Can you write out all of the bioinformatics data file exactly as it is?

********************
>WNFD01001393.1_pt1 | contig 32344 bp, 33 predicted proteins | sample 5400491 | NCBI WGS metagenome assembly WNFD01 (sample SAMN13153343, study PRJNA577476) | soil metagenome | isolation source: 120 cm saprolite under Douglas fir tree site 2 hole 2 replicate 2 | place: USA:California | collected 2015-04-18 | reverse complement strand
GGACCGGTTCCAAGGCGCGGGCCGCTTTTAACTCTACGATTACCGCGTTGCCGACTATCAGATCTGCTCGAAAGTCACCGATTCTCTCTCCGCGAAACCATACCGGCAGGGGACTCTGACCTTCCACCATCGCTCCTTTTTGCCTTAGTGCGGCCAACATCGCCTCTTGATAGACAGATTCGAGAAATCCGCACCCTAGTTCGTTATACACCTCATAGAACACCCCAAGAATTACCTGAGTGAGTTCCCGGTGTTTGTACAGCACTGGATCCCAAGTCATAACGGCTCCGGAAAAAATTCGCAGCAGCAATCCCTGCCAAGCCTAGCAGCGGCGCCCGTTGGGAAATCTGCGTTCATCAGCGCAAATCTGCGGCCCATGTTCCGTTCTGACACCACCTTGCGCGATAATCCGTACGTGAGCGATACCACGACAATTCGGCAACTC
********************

>WNFD01001393.1_pt1 | contig 32344 bp, 33 predicted proteins | sample 5400491 | NCBI WGS metagenome assembly WNFD01 (sample SAMN13153343, study PRJNA577476) | soil metagenome | isolation source: 120 cm saprolite under Douglas fir tree site 2 hole 2 replicate 2 | place: USA:California | collected 2015-04-18 | reverse complement strand
GGACCGGTTCCAAGGCGCGGGCCGCTTTTAACTCTACGATTACCGCGTTGCCGACTATCAGATCTGCTCGAAAGTCACCGATTCTCTCTCCGCGAAACCATACCGGCAGGGGACTCTGACCTTCCACCATCGCTCCTTTTTGCCTTAGTGCGGCCAACATCGCCTCTTGATAGACAGATTCGAGAAATCCGCACCCTAGTTCGTTATACACCTCATAGAACACCCCAAGAATTACCTGAGTGAGTTCCCGGTGTTTGTACAGCACTGGATCCCAAGTCATAACGGCTCCGGAAAAAATTCGCAGCAGCAATCCCTGCCAAGCCTAGCAGCGGCGCCCGTTGGGAAATCTGCGTTCATCAGCGCAAATCTGCGGCCCATGTTCCGTTCTGACACCACCTTGCGCGATAATCCGTACGTGAGCGATACCACGACAATTCGGCAACTC